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    ABSTRACT: To determine the frequency of diabetic retinopathy and its risk factors in diabetic patients attending the eye clinic at the University Hospital of the West Indies (UHWI). This was a prospective cohort study of diabetic outpatients attending the Eye Clinic at the UHWI. Data were collected on age, gender, type of diabetes mellitus (DM), type of diabetic retinopathy, other ocular diseases, visual acuity, blood glucose and blood pressure. There were 104 patients (208 eyes) recruited for this study. There were 58.6% (61/104) females (mean age 53.6 ± 11.9 years) and 41.4% (43/104) males (mean age 61.7 ± 12.1 years). Type II DM was present in 68.3% (56% were females) of the patients and Type I DM was present in 31.7% (69.7% were females). Most patients (66%) were compliant with their diabetic medications. The mean blood glucose was 11.4 ± 5.3 mmol/L. Elevated blood pressure (<130/80) was present in 82.7% of patients. The mean visual acuity was 20/160 (logMAR 0.95 ± 1.1). The frequency of diabetic retinopathy was 78%; 29.5% had background retinopathy, and 50.5% of eyes had proliferative diabetic retinopathy (PDR) of which 34% had tractional retinal detachments. The odds ratio of developing PDR was 1.88 (95% confidence intervals (CI): 1.02-3.3) for Type I DM compared to 0.74 (95% CI: 0.55-0.99) for Type II DM. PDR was more prevalent in females (χ(2), P = 0.009) in both Type I and II DM. Jamaica has a high frequency of PDR which is more common in Type I diabetics and females. This was associated with poor glucose and blood pressure control.
    Middle East African journal of ophthalmology 10/2013; 20(4):321-6. DOI:10.4103/0974-9233.120017
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    • "We found no ethnic differences in the association of HbA1c with prevalent retinopathy in this nationally representative sample of U.S. adults aged 40 years and older. Consistent with previous studies (9,24–27), the prevalence of retinopathy was substantially higher in non-Hispanic blacks and Hispanics compared with non-Hispanic whites. This may partially reflect ethnic disparities in the diagnosis of diabetes and management of hyperglycemia among individuals with diabetes. "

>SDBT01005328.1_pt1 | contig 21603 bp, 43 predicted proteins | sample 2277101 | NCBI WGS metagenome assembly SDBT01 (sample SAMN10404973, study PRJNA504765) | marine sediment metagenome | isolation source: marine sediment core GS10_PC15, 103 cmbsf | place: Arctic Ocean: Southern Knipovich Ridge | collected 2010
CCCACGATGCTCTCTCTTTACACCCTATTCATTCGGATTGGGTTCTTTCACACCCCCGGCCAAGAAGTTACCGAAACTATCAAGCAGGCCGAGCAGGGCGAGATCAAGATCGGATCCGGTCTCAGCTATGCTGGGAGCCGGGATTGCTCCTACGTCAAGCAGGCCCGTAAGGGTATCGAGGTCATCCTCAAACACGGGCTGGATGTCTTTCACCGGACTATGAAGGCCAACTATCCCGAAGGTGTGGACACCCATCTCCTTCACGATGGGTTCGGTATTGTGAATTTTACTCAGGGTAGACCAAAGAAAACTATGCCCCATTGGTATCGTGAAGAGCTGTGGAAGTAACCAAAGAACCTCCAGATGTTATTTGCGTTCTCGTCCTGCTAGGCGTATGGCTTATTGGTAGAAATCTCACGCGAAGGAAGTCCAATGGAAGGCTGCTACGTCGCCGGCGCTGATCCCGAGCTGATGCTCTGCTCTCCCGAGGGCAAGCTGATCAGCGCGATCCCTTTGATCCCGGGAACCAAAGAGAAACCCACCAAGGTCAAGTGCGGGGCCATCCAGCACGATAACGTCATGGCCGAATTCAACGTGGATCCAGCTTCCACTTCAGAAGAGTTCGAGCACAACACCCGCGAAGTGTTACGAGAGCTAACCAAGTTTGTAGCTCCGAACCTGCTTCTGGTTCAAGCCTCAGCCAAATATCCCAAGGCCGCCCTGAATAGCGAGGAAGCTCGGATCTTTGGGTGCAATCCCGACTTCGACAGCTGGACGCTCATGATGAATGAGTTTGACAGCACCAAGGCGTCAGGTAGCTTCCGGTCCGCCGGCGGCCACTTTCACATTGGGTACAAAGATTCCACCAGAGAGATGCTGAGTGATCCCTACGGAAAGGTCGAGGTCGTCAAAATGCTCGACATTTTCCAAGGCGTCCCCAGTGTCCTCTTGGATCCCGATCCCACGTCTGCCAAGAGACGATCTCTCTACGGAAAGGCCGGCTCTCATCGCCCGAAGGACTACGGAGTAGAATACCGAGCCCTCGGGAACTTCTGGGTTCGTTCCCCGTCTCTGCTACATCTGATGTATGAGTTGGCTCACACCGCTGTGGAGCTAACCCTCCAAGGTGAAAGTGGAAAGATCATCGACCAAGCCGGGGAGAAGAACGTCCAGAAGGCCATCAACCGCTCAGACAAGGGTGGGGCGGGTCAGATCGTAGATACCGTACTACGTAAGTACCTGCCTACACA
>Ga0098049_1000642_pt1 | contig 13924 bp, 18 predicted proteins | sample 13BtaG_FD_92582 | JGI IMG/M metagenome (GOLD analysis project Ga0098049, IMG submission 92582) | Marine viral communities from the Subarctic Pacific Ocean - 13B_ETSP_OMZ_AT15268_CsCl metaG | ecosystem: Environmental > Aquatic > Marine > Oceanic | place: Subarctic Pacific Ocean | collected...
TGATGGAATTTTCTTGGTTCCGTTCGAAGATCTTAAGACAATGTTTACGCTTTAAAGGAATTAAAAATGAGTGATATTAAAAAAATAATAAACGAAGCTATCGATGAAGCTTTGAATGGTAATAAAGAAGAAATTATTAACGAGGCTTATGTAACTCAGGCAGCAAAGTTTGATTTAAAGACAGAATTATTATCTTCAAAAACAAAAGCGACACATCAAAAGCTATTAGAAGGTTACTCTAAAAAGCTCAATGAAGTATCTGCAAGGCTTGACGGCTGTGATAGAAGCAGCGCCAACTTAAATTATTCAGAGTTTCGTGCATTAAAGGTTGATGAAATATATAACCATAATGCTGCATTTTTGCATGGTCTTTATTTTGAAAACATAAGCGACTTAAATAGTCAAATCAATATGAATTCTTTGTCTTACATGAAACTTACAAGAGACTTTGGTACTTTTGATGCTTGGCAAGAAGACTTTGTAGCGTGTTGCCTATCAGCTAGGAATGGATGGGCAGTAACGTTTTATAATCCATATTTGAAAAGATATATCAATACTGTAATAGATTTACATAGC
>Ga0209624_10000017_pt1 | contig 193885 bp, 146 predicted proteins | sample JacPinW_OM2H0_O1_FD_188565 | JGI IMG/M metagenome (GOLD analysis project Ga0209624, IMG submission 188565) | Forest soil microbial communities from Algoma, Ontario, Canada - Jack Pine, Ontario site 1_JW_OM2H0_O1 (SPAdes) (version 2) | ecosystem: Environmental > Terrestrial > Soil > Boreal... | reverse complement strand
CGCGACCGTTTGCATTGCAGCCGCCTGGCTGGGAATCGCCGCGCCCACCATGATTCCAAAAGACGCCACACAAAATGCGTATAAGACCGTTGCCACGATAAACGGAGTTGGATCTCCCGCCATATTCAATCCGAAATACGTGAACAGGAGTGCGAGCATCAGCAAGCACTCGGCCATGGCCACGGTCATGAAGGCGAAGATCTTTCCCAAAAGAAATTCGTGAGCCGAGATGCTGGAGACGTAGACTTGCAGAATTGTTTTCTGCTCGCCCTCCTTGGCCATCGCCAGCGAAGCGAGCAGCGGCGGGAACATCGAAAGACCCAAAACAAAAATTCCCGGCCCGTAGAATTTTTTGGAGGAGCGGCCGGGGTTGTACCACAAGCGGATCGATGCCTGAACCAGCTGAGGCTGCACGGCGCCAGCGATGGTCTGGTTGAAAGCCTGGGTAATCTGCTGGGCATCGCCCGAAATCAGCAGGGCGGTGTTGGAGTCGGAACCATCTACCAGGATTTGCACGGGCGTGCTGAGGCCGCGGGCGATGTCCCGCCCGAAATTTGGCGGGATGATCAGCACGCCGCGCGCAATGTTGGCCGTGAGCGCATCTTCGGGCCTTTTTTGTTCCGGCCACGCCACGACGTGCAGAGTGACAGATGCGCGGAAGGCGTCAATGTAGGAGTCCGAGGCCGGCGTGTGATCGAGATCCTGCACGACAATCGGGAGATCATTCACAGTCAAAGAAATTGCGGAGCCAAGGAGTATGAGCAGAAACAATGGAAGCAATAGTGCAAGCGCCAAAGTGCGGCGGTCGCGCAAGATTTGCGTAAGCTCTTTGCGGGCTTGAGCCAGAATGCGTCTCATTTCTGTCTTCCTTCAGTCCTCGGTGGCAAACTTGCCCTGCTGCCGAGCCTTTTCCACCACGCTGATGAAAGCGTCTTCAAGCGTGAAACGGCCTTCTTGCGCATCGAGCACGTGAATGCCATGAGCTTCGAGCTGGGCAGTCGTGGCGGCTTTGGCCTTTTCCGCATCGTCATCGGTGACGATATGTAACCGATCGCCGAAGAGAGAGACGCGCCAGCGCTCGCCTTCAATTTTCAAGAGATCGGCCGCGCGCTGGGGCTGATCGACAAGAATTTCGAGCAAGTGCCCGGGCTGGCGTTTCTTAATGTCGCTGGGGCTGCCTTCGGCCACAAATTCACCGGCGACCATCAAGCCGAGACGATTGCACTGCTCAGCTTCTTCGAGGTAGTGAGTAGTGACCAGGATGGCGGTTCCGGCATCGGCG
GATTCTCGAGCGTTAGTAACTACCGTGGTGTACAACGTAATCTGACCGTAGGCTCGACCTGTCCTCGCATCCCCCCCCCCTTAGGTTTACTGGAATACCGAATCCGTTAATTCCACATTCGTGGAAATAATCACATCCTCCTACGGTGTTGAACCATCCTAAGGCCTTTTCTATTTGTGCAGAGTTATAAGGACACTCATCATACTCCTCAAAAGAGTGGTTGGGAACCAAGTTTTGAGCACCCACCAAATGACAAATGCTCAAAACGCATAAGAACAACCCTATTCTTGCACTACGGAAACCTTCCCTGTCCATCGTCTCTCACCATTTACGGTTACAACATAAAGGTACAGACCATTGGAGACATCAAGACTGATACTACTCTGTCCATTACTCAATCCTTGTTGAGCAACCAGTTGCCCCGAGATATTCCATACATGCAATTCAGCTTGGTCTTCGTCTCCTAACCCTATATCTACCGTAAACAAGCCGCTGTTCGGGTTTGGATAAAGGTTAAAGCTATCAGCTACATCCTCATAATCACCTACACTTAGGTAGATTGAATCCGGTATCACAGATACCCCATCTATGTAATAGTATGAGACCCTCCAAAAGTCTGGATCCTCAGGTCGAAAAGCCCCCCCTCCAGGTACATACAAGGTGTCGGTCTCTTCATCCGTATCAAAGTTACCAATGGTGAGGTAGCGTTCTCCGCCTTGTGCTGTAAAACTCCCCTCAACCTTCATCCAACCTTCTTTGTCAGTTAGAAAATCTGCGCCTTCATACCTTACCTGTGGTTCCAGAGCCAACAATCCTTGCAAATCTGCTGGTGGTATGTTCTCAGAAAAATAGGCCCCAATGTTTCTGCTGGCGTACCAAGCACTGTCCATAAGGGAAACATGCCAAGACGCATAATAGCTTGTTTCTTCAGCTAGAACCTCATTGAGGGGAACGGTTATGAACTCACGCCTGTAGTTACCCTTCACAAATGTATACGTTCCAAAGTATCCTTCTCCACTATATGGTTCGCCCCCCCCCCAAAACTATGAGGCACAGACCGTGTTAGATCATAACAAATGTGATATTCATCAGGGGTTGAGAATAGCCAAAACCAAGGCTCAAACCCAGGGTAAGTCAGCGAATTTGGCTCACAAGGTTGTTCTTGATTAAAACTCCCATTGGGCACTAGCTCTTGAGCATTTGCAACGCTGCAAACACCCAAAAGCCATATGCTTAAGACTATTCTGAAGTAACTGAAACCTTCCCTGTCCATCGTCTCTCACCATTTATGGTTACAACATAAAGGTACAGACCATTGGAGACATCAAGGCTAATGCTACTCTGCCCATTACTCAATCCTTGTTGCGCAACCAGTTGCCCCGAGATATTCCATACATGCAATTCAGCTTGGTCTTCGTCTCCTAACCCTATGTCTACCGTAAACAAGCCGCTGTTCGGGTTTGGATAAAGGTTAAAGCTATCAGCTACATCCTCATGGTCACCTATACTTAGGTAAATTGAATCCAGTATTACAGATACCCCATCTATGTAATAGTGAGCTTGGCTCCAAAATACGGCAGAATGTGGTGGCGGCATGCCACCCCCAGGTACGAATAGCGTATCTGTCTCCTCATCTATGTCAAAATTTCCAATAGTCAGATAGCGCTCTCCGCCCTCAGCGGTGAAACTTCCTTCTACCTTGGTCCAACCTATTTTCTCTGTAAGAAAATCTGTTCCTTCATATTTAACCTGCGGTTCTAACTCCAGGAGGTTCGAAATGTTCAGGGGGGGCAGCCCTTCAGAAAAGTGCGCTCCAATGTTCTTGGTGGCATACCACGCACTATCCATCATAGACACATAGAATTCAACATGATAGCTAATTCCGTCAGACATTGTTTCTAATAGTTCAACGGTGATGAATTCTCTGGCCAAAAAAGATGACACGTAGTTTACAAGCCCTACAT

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    ABSTRACT: OBJECTIVE Current recommendations for the use of hemoglobin A1c (HbA1c) in diabetes screening and diagnosis aim to identify those at greatest risk for diabetic microvascular complications. However, there is current controversy regarding the clinical implications of ethnic differences in HbA1c values. The objective of this study was to determine whether the association between HbA1c and retinopathy differs by ethnic group in a representative sample of U.S. adults.RESEARCH DESIGN AND METHODS The study was a cross-sectional analysis of 2,945 non-Hispanic white, 1,046 non-Hispanic black, and 1,231 Hispanic American participants aged ≥40 years from the 2005-2008 National Health and Nutrition Examination Survey.RESULTSAmong nondiabetic adults, the mean HbA1c was 5.5% in non-Hispanic whites, 5.7% in non-Hispanic blacks, and 5.6% in Hispanic Americans. Among those with diagnosed diabetes, mean HbA1c was 6.9% in non-Hispanic whites, 7.5% in non-Hispanic Blacks, and 7.7% in Hispanic Americans. Overall, non-Hispanic blacks had the highest prevalence of retinopathy. In multivariable logistic models, HbA1c clinical categories were strongly associated with prevalent retinopathy. However, the magnitude of the association did not differ by ethnic group (all P values for interaction ≥ 0.7). Similar results were observed with HbA1c modeled continuously (per one percentage point) and stratified by diabetes status (all P for interactions > 0.3).CONCLUSIONS We observed no ethnic differences in the association of HbA1c with retinopathy. These data do not support ethnic-specific cut points for HbA1c for diagnosis or screening of diabetes mellitus.
    Diabetes care 10/2012; 36(3). DOI:10.2337/dc12-0404 · 8.42 Impact Factor